A digital world is not a dumber world

Digital technology (DT) has revolutionized learning environments in higher education with multiple resources that are easily accessible and relatively easy to implement. DT likely improves the amount of knowledge or skills that a student acquires, as well as, it might keep engagement of the students in the classroom. Yet, just by adopting DT in the classroom doesn’t guarantee that the outcome of the educational process is going to be effective.  Professors should consider the course learning objectives and reflect on the usefulness of DT tools to achieve those objectives. Education should not be determined by technology, but DT is part of the environment and we need to make the best use those tools to shape competent and critical professionals for the current needs in society. In fact, some of those needs are related to professionals being able to thrive in diverse environments. Thus, using many educational tools including the traditional techniques could assure that we are preparing capable individuals to be able to respond under different work-relate scenarios.

Multi-tasking and DT etiquette remains a challenge that professors and students face in a DT classroom. There is evidence that students engaged in multi-tasking such as attending to a lecture while simultaneously checking social media and other websites can decrease the learning performance of students (Wood et al. 2012).

Finally, DT might be changing our mental process compared to those thought processes developed by using non-digital educational tools. This doesn’t mean that we are becoming dumber, instead it means that we are shifting our mind to improve our abilities to perform in a digital world. These abilities might not be the same as the ones developed by non-digital tools, but they are promoting decision making and mental processes that are developing critical thinkers for a different era.vintagesocial

 

Wood, E., Zivcakova, L., Gentile, P., Archer, K., De Pasquale, D., Nosko, A. 2012. Examining the impact of off-task multi-tasking with technology on real-time classroom learning. Computers & Education 58: 365-374.

12 thoughts on “A digital world is not a dumber world”

  1. I have a very love/hate relationship with technology, especially in the classroom. On one hand, I think it’s useful, can be cool, and that usefulness/coolness may prompt a student to complete a task or challenge or objective that student may otherwise not do. On the other it’s one big, connected distraction filled with easily accessible, completely irrelevant … stuff (I can’t even call it “information” … when class participation is replaced with overt cellphone candy crush it’s kind of hard to). I want to disallow irrelevant tech, or limit tech to class or course-related activities, but at this point that’s pretty unrealistic. I suppose it’s adapt or die.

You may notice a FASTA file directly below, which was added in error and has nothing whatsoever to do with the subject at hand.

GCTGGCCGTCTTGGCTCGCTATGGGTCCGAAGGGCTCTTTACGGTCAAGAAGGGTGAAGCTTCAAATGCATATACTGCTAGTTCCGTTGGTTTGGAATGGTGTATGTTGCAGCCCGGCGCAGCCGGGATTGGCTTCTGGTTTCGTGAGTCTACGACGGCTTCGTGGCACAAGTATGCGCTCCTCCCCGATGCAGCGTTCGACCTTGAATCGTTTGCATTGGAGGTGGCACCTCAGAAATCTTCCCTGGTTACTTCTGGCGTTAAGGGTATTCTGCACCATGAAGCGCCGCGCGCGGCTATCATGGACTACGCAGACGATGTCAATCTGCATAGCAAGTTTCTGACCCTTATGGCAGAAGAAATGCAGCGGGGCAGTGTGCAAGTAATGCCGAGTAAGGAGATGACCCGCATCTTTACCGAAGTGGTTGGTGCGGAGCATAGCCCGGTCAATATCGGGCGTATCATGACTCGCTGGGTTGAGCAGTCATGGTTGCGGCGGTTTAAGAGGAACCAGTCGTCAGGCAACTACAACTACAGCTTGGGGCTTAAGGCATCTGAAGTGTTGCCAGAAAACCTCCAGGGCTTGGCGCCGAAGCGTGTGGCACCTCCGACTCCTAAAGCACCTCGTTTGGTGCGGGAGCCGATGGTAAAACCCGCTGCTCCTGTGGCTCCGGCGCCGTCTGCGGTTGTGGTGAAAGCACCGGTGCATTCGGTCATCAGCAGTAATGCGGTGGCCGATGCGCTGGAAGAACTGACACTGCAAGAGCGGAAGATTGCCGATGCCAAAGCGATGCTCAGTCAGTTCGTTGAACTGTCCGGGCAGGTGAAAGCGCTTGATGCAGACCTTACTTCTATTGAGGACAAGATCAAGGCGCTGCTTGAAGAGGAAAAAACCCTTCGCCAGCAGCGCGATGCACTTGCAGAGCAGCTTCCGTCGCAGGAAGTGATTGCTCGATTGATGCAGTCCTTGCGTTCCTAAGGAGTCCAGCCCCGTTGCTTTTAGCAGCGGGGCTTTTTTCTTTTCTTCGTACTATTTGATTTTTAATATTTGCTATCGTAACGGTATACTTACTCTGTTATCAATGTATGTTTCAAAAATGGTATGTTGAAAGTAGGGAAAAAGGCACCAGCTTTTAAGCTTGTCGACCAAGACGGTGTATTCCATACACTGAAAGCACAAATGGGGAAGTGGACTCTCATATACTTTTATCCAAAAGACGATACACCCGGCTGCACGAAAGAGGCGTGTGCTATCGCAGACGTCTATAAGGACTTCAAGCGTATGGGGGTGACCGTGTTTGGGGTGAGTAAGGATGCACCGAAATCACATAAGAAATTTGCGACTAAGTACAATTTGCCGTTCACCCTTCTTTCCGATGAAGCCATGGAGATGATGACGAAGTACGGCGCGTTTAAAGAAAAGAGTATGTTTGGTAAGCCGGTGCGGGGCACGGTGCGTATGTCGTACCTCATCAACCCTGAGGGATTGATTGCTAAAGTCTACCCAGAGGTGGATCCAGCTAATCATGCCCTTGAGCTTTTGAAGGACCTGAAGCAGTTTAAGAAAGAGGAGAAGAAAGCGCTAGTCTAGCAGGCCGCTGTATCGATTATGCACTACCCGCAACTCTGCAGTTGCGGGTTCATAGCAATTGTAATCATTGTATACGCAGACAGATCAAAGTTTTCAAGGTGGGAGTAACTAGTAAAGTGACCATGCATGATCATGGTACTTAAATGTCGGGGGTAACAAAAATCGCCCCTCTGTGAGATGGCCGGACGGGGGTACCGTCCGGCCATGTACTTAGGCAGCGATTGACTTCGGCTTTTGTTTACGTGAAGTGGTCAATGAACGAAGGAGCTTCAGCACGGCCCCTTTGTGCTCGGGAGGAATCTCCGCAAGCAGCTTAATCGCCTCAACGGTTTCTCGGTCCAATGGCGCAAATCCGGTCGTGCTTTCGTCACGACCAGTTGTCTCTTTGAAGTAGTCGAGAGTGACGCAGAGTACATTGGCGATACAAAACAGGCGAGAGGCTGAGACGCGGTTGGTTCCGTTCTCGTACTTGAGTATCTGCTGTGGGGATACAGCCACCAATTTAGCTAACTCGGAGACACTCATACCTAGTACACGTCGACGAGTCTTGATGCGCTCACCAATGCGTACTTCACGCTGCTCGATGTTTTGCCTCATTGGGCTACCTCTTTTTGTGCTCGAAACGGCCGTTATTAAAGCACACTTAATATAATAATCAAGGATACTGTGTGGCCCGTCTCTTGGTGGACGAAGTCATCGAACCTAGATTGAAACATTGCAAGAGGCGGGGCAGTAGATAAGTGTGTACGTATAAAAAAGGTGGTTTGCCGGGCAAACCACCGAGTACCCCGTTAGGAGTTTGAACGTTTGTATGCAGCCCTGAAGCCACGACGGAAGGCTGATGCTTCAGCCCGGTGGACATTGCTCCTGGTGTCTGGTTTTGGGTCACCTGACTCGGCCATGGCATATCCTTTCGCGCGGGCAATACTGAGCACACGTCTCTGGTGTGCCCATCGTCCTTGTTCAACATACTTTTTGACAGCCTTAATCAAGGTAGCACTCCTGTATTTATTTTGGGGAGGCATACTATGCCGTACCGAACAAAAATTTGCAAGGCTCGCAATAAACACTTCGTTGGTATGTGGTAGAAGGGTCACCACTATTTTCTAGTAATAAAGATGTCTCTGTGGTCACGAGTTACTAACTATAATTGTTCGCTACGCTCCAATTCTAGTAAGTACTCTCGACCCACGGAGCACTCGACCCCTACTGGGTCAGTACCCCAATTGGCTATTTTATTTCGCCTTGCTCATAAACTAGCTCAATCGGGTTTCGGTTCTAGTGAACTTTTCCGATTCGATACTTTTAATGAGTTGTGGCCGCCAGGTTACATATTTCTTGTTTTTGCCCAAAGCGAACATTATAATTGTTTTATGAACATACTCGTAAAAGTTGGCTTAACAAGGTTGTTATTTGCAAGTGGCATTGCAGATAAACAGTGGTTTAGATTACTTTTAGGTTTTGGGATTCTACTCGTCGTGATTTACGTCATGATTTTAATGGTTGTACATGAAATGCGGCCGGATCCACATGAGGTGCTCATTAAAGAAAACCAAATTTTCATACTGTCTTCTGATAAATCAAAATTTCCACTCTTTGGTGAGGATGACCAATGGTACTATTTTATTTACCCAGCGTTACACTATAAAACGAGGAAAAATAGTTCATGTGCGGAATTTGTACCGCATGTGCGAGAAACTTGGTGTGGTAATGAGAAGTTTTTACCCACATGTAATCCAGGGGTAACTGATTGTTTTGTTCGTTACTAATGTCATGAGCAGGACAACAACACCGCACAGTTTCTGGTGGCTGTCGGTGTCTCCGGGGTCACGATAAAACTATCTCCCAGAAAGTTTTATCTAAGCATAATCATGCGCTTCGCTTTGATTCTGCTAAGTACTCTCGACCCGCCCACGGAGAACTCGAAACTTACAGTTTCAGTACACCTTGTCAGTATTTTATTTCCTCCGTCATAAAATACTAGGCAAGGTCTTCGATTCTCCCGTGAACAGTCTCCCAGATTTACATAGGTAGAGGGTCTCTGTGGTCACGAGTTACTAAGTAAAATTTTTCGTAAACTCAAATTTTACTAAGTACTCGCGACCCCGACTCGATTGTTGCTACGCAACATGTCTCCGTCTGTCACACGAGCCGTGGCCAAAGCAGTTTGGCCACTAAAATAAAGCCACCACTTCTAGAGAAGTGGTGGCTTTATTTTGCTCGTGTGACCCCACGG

2. Thanks for the post, Bernardo. I strongly agree with the fact that technology isn’t necessarily making us dumber — it’s changing the skill set that we need to acquire to be successful. It is definitely a question of adapting to the changing times, including preserving and protecting the traditional learning practices that can complement digital learning

  3. “Yet, just by adopting DT in the classroom doesn’t guarantee that the outcome of the educational process is going to be effective. Professors should consider the course learning objectives and reflect on the usefulness of DT tools to achieve those objectives.”
    Yes! I love this! Technology as a tool – use it when it’s helpful, don’t when it’s not…

  4. Hi Bernardo,

    I agree with you that managing and learning all those new technological tools requires a good amount of skills. And they can really help with learning. But sometimes it feels as if not using any of that technology in the classroom is a no-no nowadays. Some of best learning experiences have been in classes where all technology was a chalk board, a transparency projector and a piece of paper. As Aritra mentioned above, we need to ne able to preserve what is worth of the “traditional” teaching tools in combination with what it is worth (not everything will be) of the new ones.

  5. Thanks, Bernardo, it is a great post! I like specially when you said that we need to make the best use of technology tools to “shape competent and critical professionals for the current needs in society”. I completely agree with your idea that “we are shifting our mind to improve our abilities to perform in a digital world” and that it is fundamental that we work to develop “critical thinkers for a different era”.
    This is way better than be sorry for the past and thinking about what we have lost with the change. Ok, it is great to reflect about what remains essential regardless the resources we have, but I think we should do this looking into the present and toward the future.

  6. I think that is a great graphic that you included! Agreed, we are not getting dumber but maybe smarter in the ways that we can adapt to these it’s. I think that it is our imperative as educators to help our students realize that there is more information that is useful than what can be found in the first 3 google hits. Usually the 4th on google scholar settles it for me :). With anything, it seems obvious that the rewards reaped will correlate to the efforts put into the adoption of the DT classroom.

  7. wow. i like ur post. I love the part about multi-tasking and digital technology etiquette remaing a challenge between professors and students in the classroom. I totally agree, as a TA i don’t think many students have that etiquette at all.

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  9. Yess, Does that mean the current generation in the presence of DT does not become stupid? But we can access more info, and are relevant and more critical of an issue because DT makes the world unlimited

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